The exit of Graham Reid as Indian men’s team coach has set off the Indian hockey tongues wagging. And for Pakistan men’s hockey team coach Siegfried Aikman, the move comes as a surprise. “To be honest, Graham Reid’s move to step down surprised me – he did a very good job with the Indian team – he helped the team win the first Olympic medal in 41 years, guided them to a third-place finish in the Pro League as well as a silver medal in the Commonwealth Games,” says Aikman.
The experienced Dutchmen is of the opinion that the Indian team failed to rise to the lofty expectations of its home fans. “A 9th place finish would obviously be disappointing for every hockey lover and that too as World Cup hosts. But we cannot overlook the fact that India lost only one match and that happened to be the crossover tie against New Zealand in a shootout. They did not lose a single game in the pool stage despite being in the pool of death. It wasn’t really a disastrous performance,” he makes his point.
The former Japan men’s hockey team coach feels that a lot of negativity spread across social media can have a bearing on the decision-making of coaches. “I don’t know what led Graham Reid to call it quits but we are aware of how folks on social media have been bombarding the team for its failure to go beyond the crossovers. Sometimes these things can impact decision-making of people although I have no clue if that is the case with Reid.”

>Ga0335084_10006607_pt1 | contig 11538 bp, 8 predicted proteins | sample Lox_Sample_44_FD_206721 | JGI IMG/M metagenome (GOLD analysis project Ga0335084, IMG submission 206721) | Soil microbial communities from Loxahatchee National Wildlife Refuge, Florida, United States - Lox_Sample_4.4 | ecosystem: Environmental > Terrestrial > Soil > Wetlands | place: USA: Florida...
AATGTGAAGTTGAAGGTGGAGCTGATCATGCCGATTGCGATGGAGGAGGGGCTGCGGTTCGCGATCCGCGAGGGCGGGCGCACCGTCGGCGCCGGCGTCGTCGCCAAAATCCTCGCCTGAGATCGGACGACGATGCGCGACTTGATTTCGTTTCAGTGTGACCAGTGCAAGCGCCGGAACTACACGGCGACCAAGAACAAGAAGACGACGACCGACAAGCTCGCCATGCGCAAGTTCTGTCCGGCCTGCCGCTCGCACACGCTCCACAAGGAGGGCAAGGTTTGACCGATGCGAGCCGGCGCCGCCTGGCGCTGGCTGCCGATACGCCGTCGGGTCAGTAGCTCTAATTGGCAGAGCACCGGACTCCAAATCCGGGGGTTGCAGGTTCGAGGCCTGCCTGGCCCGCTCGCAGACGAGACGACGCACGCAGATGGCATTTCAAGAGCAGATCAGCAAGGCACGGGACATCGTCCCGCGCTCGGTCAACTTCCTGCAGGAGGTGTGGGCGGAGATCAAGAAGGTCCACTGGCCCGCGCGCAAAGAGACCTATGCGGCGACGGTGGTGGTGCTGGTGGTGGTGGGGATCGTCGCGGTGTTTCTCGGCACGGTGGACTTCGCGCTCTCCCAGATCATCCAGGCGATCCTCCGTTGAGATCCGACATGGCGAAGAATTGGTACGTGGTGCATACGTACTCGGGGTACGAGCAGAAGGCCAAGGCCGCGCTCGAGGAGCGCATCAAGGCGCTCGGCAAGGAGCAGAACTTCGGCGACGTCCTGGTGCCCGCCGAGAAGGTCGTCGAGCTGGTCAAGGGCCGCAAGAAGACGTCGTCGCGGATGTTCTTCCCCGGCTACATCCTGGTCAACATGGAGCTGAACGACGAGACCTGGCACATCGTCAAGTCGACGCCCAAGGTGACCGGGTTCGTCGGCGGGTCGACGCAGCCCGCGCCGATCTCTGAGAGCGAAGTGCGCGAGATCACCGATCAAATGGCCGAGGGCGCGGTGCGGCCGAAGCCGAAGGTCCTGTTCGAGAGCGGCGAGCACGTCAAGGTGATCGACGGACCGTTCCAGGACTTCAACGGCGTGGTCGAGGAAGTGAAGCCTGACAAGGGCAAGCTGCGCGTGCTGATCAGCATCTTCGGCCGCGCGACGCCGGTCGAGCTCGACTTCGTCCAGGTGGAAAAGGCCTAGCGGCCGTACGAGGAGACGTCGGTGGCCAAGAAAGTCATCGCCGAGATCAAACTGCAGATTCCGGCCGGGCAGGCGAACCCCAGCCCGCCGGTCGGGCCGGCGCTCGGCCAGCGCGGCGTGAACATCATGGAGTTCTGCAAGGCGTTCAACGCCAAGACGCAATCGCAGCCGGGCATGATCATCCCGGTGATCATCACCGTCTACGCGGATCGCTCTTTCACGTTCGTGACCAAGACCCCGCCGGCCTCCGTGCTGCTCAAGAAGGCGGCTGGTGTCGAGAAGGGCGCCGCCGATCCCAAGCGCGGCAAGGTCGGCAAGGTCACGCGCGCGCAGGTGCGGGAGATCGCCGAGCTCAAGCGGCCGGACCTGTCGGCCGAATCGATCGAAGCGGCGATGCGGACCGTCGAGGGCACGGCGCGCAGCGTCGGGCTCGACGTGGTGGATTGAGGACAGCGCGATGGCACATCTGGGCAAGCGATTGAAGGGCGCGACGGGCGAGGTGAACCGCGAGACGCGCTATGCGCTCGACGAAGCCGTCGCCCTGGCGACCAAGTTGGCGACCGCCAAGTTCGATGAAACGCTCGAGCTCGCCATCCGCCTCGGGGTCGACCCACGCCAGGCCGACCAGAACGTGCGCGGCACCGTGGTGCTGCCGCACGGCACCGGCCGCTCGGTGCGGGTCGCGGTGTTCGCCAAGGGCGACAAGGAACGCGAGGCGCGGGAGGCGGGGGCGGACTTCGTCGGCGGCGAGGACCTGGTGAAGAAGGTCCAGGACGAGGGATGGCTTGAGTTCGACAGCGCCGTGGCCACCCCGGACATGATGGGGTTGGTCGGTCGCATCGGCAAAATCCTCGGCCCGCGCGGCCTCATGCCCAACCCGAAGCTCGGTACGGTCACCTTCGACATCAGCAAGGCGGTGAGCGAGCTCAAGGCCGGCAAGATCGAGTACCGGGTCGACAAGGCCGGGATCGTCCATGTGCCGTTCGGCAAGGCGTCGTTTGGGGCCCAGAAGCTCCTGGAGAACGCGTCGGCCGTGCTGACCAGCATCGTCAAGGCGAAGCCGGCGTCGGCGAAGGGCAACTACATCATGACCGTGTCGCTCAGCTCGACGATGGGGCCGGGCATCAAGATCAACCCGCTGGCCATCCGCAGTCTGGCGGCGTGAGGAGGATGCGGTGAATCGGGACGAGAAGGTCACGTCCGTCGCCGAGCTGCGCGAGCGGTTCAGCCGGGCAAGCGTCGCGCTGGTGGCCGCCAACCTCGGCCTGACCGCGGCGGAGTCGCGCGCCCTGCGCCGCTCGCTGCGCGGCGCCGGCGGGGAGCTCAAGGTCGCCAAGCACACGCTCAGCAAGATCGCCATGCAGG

Aikman was, however, categorical that lack of leadership let the Indian team down at the World Cup. “Leadership gaps showed up in the World Cup. Manpreet Singh used was the captain at the Commonwealth Games and subsequently, Harmanpreet Singh was handed captaincy responsibility in the 2022-23 Pro League, Australia Test Series and the World Cup. Even Amit Rohidas led the side for a few games in the 2021-22 Pro League. I’m wondering why there was a need to change captains. I’ve nothing against Harmanpreet – he is a fabulous player but he did not look at his best. Maybe the mantle of captaincy affected his game,” he observes.